“It is quite possible that the liquidity in the global funds, and the promise of the Indian eTail story is driving the prices up to unreasonable levels,” says Aviral Jain of valuation firm American Appraisal, a division of Duff & Phelps. “The premise of e-commerce valuations in the US is customer loyalty, says Jain. In India, however, the challenge is that the loyalty is absent and survival until consolidation is the key, he says. In India we are loyal to prices, thus making discounts de rigueur.
With extensive experience in e-commerce industry and related investments, Shinoj Koshy, partner, Luthra & Luthra, says: “E-commerce players are not in the business of handing out discounts. What they are interested in is altering consumer behaviour by weaning customers from traditional brick-and-mortar outlets. Once a habit has been formed, then discounts will get rationalised and services are likely to come at cost. An indication of what is to come is paid services at Flipkart First and Amazon Prime.”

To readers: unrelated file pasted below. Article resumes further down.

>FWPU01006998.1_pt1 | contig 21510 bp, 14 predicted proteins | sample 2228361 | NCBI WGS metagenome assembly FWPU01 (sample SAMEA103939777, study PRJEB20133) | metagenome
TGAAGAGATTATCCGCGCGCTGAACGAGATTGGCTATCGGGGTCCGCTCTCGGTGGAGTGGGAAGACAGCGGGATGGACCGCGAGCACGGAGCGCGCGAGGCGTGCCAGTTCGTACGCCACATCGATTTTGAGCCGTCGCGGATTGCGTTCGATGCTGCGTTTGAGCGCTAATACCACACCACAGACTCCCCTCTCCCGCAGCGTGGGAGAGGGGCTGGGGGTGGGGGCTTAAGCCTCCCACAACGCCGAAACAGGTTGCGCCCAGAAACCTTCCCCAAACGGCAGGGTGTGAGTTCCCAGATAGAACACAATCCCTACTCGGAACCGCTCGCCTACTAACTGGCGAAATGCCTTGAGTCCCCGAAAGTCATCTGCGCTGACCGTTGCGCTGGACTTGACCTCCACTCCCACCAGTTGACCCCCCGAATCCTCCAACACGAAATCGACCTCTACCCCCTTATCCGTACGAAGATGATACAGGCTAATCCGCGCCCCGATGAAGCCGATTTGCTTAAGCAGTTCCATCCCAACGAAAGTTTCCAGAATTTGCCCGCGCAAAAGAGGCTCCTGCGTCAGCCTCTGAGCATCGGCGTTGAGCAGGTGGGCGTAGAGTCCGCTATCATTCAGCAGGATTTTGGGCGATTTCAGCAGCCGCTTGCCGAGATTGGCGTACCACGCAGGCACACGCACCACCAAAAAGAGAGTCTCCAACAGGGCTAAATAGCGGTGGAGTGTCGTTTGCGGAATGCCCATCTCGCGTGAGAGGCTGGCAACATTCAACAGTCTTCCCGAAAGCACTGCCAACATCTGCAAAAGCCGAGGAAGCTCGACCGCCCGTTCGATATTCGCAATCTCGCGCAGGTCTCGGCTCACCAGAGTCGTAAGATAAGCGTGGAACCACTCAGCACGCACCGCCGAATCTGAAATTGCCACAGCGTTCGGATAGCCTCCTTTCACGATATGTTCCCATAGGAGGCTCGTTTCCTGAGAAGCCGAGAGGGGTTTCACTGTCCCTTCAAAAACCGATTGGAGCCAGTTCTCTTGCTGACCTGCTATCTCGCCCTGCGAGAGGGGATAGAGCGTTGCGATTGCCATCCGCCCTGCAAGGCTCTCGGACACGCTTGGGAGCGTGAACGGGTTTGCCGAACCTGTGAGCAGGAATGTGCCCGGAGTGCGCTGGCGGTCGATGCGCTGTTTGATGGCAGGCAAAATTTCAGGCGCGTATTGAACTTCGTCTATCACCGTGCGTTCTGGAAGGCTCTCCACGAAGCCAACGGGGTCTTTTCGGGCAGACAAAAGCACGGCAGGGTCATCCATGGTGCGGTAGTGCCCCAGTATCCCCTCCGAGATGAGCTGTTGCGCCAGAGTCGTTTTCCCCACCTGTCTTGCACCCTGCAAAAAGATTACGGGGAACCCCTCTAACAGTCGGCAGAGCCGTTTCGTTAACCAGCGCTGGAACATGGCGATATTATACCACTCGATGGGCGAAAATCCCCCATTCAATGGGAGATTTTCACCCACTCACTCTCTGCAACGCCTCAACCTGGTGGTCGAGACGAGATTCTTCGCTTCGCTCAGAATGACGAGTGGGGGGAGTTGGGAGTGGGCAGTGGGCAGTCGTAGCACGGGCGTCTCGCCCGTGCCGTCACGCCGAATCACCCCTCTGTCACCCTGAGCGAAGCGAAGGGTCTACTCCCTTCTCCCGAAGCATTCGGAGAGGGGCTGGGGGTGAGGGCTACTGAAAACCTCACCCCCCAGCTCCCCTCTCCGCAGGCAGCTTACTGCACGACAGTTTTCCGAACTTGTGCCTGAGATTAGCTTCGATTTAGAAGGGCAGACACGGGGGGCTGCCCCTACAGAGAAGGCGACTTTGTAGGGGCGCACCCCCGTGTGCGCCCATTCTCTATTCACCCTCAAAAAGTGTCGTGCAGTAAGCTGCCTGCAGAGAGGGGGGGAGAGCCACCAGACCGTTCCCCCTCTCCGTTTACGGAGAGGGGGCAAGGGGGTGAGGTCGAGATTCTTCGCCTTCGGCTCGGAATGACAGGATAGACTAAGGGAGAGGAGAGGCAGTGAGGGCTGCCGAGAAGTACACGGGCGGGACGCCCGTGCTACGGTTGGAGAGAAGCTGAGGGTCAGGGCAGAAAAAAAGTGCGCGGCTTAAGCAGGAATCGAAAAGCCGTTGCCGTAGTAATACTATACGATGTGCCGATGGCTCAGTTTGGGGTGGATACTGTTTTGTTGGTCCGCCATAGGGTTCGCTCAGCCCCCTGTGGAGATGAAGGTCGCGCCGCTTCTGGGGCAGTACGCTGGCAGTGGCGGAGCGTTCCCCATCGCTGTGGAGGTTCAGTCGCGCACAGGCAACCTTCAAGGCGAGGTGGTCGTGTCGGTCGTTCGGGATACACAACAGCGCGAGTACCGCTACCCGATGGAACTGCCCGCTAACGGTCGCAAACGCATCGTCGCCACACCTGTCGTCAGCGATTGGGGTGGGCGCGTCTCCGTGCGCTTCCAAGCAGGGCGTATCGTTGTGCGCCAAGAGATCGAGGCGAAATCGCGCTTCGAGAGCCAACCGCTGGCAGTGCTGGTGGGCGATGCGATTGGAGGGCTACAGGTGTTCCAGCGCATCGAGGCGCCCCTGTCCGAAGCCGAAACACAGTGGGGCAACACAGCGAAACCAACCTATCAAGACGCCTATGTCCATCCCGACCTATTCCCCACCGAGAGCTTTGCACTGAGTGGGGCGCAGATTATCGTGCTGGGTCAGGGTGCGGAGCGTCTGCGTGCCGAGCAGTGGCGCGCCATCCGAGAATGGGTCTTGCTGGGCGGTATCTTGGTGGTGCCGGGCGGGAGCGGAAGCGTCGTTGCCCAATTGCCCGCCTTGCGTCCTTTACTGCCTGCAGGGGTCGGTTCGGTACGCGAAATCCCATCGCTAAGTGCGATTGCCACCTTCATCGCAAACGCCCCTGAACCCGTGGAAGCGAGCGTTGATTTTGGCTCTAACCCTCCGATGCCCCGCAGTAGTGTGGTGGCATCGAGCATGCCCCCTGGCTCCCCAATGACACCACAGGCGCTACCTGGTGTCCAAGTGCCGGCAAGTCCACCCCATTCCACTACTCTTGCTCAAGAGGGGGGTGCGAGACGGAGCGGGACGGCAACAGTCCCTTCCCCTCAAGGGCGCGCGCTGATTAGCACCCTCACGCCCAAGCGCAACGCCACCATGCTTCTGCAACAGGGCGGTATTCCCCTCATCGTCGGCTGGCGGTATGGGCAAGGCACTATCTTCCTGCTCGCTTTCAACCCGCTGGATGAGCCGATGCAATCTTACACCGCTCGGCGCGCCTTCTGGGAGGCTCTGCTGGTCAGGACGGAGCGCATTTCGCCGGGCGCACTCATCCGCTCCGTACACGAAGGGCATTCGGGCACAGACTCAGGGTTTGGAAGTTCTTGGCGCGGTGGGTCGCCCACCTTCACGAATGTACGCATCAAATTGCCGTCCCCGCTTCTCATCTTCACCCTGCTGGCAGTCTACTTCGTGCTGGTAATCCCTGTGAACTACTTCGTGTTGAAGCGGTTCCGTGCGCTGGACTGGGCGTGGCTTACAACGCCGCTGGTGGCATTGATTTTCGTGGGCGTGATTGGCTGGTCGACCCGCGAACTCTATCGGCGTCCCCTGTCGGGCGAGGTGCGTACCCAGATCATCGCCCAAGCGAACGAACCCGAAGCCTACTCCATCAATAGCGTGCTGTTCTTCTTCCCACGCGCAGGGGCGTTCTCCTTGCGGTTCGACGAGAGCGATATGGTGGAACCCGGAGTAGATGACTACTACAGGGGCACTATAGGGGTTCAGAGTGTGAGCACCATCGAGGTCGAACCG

Investors’ Waiting Game
“That the customer is going online is true. But like any retail business, it requires capital to sustain operations,” says Vinay Parekh, CFO and co-founder of BigBasket.com. He says the industry needs long-term capital to build trust with consumers and offer the best services. Big Basket delivers grocery in six cities to 20 million customers every year. Perhaps, they are the only ones who have not spent heavily on acquiring customers. Paytm, which has harboured an ambition of making it big in eTail, plans to bring on board a hundred thousand sellers by end of the year, and bring in one million Chinese sellers.
“These goods, ordered on our app or website go to our delivery centres and do not remain in there for long,” says Amit Lakhotia, general manager of Paytm wallet. He adds the opportunity to bring Alibaba’s merchants was enormous and could supplement the revenues garnered from the online wallet business. Logically, everyone is betting on the fickle smartphone user. However, the average Indian (600 million Indians under age 40) is still not using the smartphone for regular transactions.
Not being able to acquire customers is beginning to glow in the darkness. These companies do not generate cash from operations, which is the lifeline of a company. The accounts filings with the Registrar of Companies, in India, show serious losses. The trio of Flipkart, Amazon India and Snapdeal posted losses totalling Rs 1,300 crore (Amazon Rs 320 crore, Snapdeal Rs 264 crore and Flipkart Rs 716 crore) in 2013-14. Can one of the three rivals afford to turn off the discount tap without losing their market share?